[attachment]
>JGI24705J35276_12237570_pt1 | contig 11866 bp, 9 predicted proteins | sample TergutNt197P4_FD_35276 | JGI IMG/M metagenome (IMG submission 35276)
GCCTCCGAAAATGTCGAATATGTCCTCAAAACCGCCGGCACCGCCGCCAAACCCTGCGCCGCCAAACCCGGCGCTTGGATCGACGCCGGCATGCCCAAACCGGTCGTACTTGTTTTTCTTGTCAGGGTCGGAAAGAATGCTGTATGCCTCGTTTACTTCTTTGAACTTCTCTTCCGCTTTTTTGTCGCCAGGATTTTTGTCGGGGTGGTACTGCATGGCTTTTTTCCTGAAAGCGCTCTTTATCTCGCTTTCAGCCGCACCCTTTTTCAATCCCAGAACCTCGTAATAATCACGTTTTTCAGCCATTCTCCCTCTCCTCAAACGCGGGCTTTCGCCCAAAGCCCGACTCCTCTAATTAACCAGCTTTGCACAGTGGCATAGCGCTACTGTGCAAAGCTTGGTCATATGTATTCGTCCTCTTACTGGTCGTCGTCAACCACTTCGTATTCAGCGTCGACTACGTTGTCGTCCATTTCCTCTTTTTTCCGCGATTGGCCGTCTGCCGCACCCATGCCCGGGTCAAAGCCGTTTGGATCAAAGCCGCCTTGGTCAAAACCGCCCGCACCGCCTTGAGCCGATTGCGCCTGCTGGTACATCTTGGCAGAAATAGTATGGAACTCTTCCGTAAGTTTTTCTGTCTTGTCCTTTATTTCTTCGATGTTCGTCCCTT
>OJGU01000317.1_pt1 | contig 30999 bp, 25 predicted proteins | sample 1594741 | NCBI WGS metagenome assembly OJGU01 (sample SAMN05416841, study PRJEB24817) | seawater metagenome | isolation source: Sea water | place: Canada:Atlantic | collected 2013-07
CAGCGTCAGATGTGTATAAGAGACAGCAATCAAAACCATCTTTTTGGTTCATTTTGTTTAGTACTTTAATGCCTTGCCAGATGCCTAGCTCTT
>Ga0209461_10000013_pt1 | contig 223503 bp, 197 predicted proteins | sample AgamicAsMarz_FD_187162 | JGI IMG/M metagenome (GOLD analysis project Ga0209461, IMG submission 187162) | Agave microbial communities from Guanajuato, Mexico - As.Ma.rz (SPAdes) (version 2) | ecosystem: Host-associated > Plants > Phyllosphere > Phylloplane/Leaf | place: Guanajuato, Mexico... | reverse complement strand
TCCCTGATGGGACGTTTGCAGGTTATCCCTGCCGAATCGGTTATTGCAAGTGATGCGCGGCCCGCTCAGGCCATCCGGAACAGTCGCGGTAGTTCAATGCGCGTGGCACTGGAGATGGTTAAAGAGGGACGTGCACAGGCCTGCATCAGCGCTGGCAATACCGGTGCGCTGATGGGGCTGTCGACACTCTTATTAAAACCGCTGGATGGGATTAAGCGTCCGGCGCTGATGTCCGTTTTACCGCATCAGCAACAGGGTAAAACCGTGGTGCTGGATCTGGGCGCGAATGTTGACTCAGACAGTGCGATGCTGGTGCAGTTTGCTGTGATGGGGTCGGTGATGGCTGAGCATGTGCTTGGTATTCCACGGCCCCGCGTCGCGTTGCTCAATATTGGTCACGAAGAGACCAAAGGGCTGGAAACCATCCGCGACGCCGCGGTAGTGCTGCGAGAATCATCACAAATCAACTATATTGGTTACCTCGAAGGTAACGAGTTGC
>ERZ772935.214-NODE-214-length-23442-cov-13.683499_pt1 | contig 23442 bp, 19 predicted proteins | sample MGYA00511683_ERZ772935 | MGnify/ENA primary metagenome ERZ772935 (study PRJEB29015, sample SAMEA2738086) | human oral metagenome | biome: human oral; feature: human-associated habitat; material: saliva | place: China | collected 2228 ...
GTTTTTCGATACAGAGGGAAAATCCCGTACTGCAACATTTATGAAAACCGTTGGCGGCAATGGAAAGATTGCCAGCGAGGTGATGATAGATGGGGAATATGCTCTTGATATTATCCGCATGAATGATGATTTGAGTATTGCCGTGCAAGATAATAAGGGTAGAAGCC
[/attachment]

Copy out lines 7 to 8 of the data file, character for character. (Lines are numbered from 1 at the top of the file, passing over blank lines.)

>ERZ772935.214-NODE-214-length-23442-cov-13.683499_pt1 | contig 23442 bp, 19 predicted proteins | sample MGYA00511683_ERZ772935 | MGnify/ENA primary metagenome ERZ772935 (study PRJEB29015, sample SAMEA2738086) | human oral metagenome | biome: human oral; feature: human-associated habitat; material: saliva | place: China | collected 2228 ...
GTTTTTCGATACAGAGGGAAAATCCCGTACTGCAACATTTATGAAAACCGTTGGCGGCAATGGAAAGATTGCCAGCGAGGTGATGATAGATGGGGAATATGCTCTTGATATTATCCGCATGAATGATGATTTGAGTATTGCCGTGCAAGATAATAAGGGTAGAAGCC